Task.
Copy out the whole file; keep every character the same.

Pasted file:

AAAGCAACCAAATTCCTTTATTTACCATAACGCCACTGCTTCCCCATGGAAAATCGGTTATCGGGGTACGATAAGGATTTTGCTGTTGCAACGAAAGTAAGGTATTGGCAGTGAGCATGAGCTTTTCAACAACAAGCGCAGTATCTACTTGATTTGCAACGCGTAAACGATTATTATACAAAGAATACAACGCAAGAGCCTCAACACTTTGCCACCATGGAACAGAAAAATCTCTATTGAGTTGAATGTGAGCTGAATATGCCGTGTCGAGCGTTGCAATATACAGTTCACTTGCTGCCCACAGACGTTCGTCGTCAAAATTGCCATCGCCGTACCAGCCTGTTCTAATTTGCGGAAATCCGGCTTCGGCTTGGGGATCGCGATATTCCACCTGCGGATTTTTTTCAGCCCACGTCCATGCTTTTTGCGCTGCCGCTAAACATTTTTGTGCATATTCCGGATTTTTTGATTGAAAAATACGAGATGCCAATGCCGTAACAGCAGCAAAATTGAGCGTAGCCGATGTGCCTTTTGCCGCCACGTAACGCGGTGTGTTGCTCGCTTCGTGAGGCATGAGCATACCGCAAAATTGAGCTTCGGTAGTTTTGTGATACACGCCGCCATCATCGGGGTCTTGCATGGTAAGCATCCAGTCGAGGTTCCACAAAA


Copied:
AAAGCAACCAAATTCCTTTATTTACCATAACGCCACTGCTTCCCCATGGAAAATCGGTTATCGGGGTACGATAAGGATTTTGCTGTTGCAACGAAAGTAAGGTATTGGCAGTGAGCATGAGCTTTTCAACAACAAGCGCAGTATCTACTTGATTTGCAACGCGTAAACGATTATTATACAAAGAATACAACGCAAGAGCCTCAACACTTTGCCACCATGGAACAGAAAAATCTCTATTGAGTTGAATGTGAGCTGAATATGCCGTGTCGAGCGTTGCAATATACAGTTCACTTGCTGCCCACAGACGTTCGTCGTCAAAATTGCCATCGCCGTACCAGCCTGTTCTAATTTGCGGAAATCCGGCTTCGGCTTGGGGATCGCGATATTCCACCTGCGGATTTTTTTCAGCCCACGTCCATGCTTTTTGCGCTGCCGCTAAACATTTTTGTGCATATTCCGGATTTTTTGATTGAAAAATACGAGATGCCAATGCCGTAACAGCAGCAAAATTGAGCGTAGCCGATGTGCCTTTTGCCGCCACGTAACGCGGTGTGTTGCTCGCTTCGTGAGGCATGAGCATACCGCAAAATTGAGCTTCGGTAGTTTTGTGATACACGCCGCCATCATCGGGGTCTTGCATGGTAAGCATCCAGTCGAGGTTCCACAAAA